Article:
Hey guys, so far we've talked about Lorentz transformations for individual positions so if an object is at position X at time T in S where will it be in S prime what position what time now we want to talk about how we use Lorentz transformations for velocity and these are much much more commonly used then just pure Lorentz transformations for position, so this is what you're much more likely to be tested on when you actually see questions about special relativity alright let's get to it so remember for Galilean relativity it's easy to find a speed in some moving frame relative to some rest frame or vice versa you just have simple addition of velocities if a car is moving at 10 miles an hour and throw a ball out the window at 20 miles an hour a guy on the street sees the ball moving at 30 miles an hour addition of velocities is very simple it's much much more complicated when talking about a relativistic problem because of things like length contraction and time dilation. Remember the two things that we need for a Lorentz transformation we need to have two frames with their axes and origins aligned at time T equals 0 this actually isn't that important for velocity this was incredibly important for position but as long as if this is true right Lorentz transformations will work for position and velocity.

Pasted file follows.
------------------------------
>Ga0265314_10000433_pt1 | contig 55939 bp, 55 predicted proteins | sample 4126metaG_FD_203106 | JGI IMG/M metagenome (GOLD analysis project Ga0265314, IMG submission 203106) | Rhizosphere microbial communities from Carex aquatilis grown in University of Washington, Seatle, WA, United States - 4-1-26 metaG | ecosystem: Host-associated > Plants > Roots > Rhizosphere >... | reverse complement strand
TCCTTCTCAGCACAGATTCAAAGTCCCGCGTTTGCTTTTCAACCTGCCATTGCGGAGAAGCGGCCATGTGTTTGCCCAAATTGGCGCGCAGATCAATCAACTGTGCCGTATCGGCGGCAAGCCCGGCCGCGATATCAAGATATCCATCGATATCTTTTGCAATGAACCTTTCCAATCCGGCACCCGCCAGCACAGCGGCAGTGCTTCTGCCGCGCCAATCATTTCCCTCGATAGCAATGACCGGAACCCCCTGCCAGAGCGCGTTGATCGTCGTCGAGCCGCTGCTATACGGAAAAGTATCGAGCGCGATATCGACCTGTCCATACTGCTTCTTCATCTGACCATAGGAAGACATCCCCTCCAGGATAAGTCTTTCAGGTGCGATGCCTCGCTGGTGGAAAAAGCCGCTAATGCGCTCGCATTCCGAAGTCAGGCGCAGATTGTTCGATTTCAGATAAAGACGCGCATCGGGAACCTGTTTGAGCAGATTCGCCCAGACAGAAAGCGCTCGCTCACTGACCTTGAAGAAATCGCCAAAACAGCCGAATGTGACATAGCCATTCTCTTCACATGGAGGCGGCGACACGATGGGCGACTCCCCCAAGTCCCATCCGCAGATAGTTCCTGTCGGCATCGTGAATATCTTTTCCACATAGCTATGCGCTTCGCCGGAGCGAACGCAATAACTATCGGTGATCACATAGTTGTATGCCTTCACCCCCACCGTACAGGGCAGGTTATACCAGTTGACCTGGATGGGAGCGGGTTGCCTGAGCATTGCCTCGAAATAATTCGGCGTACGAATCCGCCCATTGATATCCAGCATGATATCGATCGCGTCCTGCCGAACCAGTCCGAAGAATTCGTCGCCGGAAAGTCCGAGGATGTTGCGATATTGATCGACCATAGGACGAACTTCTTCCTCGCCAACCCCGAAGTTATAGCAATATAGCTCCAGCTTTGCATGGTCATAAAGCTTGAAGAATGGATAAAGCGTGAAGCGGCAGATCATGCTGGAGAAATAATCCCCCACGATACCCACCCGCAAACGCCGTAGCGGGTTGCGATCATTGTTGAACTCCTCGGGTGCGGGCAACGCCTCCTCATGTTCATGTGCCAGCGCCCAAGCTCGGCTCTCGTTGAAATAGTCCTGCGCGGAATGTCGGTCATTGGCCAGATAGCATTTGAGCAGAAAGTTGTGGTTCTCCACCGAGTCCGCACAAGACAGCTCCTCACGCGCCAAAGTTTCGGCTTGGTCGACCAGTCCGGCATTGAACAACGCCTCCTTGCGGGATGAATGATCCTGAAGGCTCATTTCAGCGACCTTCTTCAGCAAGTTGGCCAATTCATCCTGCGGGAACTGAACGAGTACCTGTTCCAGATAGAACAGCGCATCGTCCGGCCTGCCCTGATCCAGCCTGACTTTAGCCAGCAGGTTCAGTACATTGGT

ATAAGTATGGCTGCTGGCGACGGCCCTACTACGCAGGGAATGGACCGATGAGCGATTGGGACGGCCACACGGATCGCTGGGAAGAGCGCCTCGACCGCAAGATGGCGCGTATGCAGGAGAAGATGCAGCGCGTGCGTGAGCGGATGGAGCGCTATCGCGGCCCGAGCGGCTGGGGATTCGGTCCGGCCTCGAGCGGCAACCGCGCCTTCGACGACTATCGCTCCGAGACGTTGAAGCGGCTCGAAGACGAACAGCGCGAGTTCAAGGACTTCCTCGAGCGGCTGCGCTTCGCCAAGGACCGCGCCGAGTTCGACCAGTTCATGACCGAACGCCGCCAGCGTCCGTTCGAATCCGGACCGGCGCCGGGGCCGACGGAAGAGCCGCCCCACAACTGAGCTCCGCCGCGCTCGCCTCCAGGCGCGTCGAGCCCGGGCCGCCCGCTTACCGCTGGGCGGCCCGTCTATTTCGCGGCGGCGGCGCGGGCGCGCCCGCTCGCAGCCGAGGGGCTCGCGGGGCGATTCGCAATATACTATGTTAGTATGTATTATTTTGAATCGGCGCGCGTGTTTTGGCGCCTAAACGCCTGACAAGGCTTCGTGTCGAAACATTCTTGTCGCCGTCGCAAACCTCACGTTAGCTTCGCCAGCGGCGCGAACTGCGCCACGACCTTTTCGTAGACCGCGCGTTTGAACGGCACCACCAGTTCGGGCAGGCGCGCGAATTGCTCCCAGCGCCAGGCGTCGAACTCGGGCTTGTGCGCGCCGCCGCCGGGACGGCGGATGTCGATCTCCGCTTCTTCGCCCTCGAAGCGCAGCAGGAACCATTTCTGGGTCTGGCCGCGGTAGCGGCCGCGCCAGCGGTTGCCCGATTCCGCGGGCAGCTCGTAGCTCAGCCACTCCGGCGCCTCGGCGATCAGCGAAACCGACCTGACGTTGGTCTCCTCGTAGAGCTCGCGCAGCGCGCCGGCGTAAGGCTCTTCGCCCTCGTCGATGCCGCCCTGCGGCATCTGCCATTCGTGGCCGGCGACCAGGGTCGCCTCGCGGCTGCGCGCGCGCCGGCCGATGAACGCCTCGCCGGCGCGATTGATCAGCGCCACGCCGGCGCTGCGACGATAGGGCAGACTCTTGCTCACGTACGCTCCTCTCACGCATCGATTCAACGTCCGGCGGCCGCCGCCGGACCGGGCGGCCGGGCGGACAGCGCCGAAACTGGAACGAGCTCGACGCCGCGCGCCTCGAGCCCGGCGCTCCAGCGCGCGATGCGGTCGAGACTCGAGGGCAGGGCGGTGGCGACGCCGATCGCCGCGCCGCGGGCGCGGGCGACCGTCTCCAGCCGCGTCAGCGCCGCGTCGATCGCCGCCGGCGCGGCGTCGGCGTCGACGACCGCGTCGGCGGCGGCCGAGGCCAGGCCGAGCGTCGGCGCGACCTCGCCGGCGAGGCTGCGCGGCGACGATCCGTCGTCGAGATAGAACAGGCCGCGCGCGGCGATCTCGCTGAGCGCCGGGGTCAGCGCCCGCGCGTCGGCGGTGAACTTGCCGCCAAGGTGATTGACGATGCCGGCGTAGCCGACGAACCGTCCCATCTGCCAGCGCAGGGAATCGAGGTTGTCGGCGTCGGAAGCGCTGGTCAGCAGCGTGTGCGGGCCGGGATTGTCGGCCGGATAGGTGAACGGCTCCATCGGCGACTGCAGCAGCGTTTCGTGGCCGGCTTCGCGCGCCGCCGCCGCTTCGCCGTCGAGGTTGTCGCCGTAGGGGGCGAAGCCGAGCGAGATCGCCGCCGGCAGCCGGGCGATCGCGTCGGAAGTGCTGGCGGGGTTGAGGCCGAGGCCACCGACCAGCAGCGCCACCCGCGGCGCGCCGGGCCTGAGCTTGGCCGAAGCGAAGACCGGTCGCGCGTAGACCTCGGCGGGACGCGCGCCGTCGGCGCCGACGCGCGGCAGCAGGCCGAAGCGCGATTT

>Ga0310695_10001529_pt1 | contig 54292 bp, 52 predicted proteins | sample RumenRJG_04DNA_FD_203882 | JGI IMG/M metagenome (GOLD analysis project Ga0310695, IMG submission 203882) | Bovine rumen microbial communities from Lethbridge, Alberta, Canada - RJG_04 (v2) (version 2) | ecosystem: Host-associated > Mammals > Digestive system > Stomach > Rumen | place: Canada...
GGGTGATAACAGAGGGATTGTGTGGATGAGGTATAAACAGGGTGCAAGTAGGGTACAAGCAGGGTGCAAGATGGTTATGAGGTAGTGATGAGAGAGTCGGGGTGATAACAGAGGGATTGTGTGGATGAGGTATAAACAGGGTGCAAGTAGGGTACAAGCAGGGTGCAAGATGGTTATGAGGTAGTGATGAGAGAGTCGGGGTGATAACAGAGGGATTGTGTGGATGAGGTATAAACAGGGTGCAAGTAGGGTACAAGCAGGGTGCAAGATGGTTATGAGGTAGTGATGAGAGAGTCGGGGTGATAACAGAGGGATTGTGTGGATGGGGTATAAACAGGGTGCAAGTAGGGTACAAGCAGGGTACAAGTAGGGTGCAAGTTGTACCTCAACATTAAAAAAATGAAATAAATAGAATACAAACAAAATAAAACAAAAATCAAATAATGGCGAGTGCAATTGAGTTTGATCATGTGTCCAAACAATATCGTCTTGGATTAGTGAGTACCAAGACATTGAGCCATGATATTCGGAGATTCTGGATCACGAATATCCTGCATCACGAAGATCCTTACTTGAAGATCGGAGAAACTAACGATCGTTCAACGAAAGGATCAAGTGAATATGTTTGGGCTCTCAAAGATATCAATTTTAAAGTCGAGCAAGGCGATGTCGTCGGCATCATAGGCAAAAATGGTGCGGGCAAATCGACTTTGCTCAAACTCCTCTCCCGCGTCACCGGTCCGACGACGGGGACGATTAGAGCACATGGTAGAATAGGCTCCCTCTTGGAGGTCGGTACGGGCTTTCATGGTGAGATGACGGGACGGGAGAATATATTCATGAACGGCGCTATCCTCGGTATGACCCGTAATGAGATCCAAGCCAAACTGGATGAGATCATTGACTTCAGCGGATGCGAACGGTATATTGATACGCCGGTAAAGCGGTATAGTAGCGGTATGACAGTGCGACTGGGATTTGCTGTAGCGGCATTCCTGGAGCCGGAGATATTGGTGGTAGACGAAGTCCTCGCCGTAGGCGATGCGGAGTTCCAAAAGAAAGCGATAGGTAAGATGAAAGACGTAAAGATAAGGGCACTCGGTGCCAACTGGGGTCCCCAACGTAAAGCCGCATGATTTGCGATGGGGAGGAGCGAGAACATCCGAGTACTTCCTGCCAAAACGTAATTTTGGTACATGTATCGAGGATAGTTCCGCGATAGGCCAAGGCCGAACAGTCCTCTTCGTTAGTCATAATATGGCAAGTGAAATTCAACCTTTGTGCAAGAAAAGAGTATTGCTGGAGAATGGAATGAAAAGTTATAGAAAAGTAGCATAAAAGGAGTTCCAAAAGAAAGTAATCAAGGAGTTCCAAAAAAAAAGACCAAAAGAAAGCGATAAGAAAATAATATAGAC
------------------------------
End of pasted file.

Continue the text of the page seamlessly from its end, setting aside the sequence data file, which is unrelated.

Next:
The second one is definitely true we need to choose a direction for the boost and typically we're always going to choose that to be in the X direction so these equations are going to be written assuming that there is a boost in the X direction alright now, what is the X component of the velocity going to be in S prime in the moving frame well it's going to be the X component in the rest frame S minus the speed of the boost divided by 1 minus the X component of the velocity times U divided by C squared. This is exactly the Lorentz transformation of velocity along the X direction what about the Y in the Z. direction remember that positions don't transform unless the boost is going in those direction there's no length contraction I could just as easily have written this as delta Y, delta Z, so now these are specifically distances specifically lengths because there's no length contraction you might want to say that there's not going to be any change in the velocity but bear in mind that a velocity is not just the distance right velocity is going to be that distance over time and while the distances are going to remain the same the time intervals will not remain the same right there is definitely going to be time dilation and because of time dilation you are going to change the denominator it's very easy to see that you should have some sort of gamma term in the denominator in order to transform these it's not going to be as simple as that but you could see that it should have something to do with that it's. Now the velocity in the Y direction in the prime frame is going to be the velocity in the Y direction in the unprimed frame divided by gamma times this same term. It's very very important to recognize that that velocity term in the denominator is in the direction of the boost it's V.X. it's not V.Y and we get basically the same equation for Z we're going to get again a gamma in the denominator 1 minus V X U over C squared and once again we have that X component of velocity in the denominator there we do not have the Z component those denominator terms are incredibly important because of the time dilation.